This study examined the relationship between parent and child characteristics and competencies, supports available to the family, and how these factors influence parent and child outcomes. The sample of 48 mother-father pairs of young children with handicaps was assessed on a group of questionnaires, an interview at pretest, and 2 years later. Parental adjustment was found to be related to the child's communication competence and to the sex of the child. Satisfaction with support was related to parents’ adjustment to the child. Fathers’ views of their child's characteristics at pretest predicted mothers’ views at posttest. An increase in children's social skills over the 2-year period was also associated with fathers’ positive views of their child at pretest. The findings support the value of examining family characteristics that mediate the impact of a child's handicap, and the importance of attending to how family members influence each other over time.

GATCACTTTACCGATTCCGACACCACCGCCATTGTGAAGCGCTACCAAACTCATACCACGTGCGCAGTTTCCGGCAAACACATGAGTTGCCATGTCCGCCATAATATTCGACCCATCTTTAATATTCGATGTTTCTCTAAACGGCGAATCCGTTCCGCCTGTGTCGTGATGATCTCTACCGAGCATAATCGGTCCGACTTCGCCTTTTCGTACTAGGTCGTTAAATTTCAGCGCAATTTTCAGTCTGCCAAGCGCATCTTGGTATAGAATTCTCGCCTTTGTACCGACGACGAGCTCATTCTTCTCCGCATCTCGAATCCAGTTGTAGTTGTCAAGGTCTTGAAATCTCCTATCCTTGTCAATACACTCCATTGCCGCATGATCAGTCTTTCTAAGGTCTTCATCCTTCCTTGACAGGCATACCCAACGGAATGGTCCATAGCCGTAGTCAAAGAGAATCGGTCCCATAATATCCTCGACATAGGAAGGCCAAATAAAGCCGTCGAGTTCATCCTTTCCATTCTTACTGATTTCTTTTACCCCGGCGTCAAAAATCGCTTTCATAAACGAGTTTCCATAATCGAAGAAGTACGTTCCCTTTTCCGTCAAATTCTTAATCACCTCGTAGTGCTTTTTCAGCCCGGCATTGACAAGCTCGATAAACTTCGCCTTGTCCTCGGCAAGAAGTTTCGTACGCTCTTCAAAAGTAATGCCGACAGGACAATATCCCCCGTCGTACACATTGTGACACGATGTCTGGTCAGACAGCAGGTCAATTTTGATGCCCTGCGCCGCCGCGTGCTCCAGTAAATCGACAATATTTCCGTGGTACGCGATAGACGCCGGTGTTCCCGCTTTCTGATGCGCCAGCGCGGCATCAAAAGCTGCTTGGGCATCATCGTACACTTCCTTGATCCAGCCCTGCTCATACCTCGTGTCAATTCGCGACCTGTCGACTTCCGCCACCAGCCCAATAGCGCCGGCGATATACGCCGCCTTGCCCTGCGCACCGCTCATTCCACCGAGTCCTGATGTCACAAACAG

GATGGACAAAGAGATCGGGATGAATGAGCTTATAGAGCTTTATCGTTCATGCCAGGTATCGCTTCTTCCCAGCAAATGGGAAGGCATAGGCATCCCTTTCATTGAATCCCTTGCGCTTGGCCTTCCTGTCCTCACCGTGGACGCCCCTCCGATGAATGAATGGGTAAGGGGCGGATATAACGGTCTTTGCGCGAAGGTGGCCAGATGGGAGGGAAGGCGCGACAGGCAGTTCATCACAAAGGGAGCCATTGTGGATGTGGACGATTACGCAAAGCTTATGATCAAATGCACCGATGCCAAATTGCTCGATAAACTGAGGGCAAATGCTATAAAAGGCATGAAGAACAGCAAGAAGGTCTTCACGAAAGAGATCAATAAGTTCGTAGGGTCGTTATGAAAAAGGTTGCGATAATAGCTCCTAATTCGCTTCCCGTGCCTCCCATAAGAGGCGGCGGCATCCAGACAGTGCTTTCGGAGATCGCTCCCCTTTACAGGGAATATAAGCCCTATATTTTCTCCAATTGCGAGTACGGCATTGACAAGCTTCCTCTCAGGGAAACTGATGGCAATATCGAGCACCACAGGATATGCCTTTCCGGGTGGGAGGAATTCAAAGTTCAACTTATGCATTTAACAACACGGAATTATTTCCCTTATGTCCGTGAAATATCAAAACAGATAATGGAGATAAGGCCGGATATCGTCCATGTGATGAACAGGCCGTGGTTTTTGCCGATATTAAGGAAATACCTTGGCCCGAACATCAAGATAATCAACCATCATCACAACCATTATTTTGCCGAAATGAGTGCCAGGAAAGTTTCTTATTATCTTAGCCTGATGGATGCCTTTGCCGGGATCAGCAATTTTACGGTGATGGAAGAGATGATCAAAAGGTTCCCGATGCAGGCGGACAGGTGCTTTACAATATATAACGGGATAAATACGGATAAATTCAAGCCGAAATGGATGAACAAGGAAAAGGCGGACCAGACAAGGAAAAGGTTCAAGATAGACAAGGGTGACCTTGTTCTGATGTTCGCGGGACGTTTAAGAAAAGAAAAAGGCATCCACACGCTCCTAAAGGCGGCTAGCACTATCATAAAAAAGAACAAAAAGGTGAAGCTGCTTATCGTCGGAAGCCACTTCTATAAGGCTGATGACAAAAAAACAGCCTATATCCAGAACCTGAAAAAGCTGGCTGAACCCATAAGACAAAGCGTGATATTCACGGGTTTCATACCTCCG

All Science Journal Classification (ASJC) codes
- Public Health, Environmental and Occupational Health